Goodah Gastrotruck and the Case for Food Trucks in London, Ontario
BY BRYAN LAVERY
Last June,London City Council agreed to get public feedback on proposed pilot program to allow new-style food trucks. The current bylaw is outdated, because it was drafted to deal with catering trucks, hotdog carts and ice cream vendors which are mostly confined to private parking lots and special events.
Although the pilot project process is still in its preliminary stages, the possibility of permitting food trucks and other mobile food vendor vehicles as: gourmet food trailers, mobile market food trucks and ethnic- catering-type food trucks looks like a done deal.In the meantime, The Goodah Gastrotruck is leasing space in a private lot because it’s illegal to operate on city streets. Since December 9th, lineups have formed in the cold for Goodah’s hot gourmet grilled cheese sandwiches, soups, and occasionally beef and four bean chili smothered with cheddar and served with grilled sour dough and a side of sour cream. The gastrotruck is located in a parking lot on Queens Avenue west of Clarence Street. You can expect to see the truck parked in the same spot every Monday, Wednesday and Friday throughout the winter.
Modern food trucks serve a diverse variety of healthy options and cultural foods in other cities. They are positioned to incubate new businesses and become an alternative launching pad, for healthy, creative food. There is, of course, a big difference between the greasy-spoon chip wagon and the food truck that serves healthy gourmet or ethnic street foods.
We like food trucks because they stimulate culinary innovation and diversity, draw culinary tourists, provide employment, and contribute revenue to the city. They help stimulate community, and are destined to become an important part of the social and culinary fabric of the city.
Local proponents of food trucks have concrete short-term goals. Their principal goal is to introduce the growing food truck industry to London in a thoughtful and articulate way, by creating guidelines and following best practices, so the current restaurant culture can continue to be successful and not feel undermined or threatened by food trucks.Food trucks have their detractors in the restaurant community. Recently, Ontario Restaurant Hotel and Motel Association (ORHMA) got in on the act. They have been involved in discussions with various Southern Ontario municipalities, including London, on the wave of Food Trucks gearing to set up operations. The argument against food trucks is that they're stealing the business of more established bricks-and-mortar- restaurants.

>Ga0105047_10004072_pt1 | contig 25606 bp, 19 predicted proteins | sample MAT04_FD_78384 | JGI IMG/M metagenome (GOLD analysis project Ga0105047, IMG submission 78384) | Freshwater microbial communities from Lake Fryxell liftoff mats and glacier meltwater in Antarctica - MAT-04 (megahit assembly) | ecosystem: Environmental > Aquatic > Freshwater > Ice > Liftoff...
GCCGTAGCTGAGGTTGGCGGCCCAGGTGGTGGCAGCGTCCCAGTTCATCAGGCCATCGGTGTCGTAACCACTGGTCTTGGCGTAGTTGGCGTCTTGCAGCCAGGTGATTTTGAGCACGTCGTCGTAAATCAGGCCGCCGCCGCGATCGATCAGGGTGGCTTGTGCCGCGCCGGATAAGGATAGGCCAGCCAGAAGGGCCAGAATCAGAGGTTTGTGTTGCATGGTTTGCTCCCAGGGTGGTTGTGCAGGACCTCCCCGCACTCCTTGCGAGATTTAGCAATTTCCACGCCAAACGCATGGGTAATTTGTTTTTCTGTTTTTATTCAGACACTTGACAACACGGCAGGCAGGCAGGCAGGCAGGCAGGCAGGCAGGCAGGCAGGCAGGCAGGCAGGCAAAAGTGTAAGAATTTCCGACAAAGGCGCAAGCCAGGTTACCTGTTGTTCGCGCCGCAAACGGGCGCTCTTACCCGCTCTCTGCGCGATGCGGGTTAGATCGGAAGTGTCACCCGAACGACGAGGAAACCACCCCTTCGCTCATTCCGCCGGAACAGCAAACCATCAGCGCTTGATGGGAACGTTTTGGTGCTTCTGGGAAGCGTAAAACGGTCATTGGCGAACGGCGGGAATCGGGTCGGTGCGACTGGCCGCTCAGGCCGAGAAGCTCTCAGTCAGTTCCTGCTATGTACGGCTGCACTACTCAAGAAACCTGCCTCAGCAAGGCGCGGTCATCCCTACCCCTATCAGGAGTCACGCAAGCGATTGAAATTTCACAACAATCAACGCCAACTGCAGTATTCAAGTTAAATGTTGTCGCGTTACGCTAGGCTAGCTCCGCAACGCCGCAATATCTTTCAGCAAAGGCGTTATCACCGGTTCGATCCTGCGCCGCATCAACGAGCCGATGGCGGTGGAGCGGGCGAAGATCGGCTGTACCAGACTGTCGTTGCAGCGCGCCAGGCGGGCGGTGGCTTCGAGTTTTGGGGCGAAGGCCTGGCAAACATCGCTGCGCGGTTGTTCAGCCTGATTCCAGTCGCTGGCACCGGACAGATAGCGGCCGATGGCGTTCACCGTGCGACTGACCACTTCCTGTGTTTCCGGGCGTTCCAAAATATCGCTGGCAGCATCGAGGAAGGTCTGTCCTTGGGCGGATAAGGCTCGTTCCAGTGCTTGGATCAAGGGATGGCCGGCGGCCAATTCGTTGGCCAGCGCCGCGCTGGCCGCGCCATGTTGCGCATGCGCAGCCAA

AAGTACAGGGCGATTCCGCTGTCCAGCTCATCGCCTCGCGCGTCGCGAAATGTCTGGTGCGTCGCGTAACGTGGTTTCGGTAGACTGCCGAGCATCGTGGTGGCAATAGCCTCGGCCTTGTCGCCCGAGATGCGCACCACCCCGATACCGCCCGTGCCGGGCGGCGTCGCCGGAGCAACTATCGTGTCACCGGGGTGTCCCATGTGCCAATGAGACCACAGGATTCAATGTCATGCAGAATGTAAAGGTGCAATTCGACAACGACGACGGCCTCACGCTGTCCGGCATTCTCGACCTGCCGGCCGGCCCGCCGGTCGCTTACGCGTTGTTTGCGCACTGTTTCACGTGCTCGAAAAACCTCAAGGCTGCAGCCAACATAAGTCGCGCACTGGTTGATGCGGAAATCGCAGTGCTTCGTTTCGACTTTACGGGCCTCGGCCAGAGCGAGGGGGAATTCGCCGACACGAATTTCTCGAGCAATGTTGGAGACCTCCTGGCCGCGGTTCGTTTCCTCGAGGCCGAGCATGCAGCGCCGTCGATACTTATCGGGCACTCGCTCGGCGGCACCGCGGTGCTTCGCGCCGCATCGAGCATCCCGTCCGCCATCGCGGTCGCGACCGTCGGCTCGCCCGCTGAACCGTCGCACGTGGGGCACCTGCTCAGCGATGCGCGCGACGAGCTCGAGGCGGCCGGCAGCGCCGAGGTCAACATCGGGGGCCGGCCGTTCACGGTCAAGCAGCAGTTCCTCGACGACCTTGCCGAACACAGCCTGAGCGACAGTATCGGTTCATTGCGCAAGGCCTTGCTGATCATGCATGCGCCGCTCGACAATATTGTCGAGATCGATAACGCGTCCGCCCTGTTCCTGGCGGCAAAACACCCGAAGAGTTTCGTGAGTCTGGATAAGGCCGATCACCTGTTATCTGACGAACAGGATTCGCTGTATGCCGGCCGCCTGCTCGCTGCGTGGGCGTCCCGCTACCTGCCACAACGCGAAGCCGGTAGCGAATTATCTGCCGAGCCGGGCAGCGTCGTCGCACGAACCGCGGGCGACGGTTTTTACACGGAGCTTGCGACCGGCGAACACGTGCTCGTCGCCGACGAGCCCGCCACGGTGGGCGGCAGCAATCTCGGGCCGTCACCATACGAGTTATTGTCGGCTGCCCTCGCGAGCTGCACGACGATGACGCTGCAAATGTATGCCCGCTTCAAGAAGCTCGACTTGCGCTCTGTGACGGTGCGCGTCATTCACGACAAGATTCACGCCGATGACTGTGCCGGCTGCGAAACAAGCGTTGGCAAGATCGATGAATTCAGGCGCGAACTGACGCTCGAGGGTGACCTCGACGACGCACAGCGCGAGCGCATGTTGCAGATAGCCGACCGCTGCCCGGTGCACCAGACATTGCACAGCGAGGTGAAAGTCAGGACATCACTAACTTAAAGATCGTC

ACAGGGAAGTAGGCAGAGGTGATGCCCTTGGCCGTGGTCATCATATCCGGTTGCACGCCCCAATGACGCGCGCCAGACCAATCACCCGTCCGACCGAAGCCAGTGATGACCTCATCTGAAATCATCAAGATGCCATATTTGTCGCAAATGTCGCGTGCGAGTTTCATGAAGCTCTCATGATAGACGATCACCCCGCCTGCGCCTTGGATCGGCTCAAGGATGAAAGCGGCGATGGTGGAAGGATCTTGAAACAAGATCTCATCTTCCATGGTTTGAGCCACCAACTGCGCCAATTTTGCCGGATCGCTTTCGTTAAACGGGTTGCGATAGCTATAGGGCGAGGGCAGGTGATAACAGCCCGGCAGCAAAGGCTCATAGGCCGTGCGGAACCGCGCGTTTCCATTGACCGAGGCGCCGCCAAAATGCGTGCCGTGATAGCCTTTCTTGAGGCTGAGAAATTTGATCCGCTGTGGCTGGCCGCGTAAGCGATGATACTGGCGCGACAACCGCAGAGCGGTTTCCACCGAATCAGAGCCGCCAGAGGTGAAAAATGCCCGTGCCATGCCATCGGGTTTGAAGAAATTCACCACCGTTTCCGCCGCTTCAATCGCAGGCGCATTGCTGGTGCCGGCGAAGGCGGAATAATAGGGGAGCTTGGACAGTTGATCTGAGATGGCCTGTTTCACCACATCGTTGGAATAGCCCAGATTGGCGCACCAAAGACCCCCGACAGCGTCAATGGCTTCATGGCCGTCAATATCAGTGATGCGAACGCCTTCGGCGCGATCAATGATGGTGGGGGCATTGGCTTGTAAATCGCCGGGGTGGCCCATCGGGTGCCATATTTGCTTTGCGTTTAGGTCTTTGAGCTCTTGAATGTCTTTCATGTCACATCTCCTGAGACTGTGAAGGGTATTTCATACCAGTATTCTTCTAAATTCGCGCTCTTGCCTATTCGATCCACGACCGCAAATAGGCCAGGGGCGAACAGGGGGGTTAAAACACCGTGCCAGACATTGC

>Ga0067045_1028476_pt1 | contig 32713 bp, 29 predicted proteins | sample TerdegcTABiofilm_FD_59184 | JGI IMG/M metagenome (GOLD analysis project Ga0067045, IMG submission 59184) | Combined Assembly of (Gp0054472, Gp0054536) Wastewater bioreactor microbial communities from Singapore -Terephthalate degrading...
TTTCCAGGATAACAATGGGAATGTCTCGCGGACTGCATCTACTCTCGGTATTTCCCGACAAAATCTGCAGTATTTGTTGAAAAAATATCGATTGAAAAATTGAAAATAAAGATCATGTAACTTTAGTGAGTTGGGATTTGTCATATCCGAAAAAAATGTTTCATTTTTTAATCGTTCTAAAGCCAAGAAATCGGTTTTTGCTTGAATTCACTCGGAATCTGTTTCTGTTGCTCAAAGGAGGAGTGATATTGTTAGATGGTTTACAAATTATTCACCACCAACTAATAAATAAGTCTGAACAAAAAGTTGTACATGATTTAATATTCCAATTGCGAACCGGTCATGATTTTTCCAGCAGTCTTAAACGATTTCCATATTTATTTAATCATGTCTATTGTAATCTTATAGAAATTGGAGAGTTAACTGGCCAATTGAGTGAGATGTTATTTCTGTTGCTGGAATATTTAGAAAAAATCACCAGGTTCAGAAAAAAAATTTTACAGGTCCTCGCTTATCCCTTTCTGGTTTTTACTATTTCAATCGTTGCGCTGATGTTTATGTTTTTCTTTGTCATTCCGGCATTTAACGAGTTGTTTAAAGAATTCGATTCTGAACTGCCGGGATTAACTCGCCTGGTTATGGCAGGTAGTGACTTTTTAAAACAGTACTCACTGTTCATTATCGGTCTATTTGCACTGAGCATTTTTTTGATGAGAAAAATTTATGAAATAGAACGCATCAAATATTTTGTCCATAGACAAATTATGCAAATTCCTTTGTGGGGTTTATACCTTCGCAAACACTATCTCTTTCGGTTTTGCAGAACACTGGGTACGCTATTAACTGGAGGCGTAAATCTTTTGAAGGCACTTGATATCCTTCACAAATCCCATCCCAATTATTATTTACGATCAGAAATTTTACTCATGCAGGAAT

In any event, food trucks continue to have their champions and continue to ride a wave of popularity in part due to Food Network Shows and the ability to leverage social media and engage community. It is true that food trucks have some advantages over a traditional eat-in restaurant. Mobility and the ability to travel to where the customers are is a definite plus. Generally speaking, food trucks have lower overhead, compared to a restaurant, and require less staff. However, a food truck is still a labour-intensive business that requires a lot of work and attention. Entrepreneurial food truck owners often put in long days and have comparable difficulties to restaurateurs, such as slow seasons, unpredictable weather, sluggish economy, red-tape and bureaucracy.Food trucks are subject to standardized health and safety regulations and inspections. In some cities they are required to adhere by distance restrictions; a buffer zone separating them from existing restaurants. Let’s hope to see some positive resolution in the upcoming months.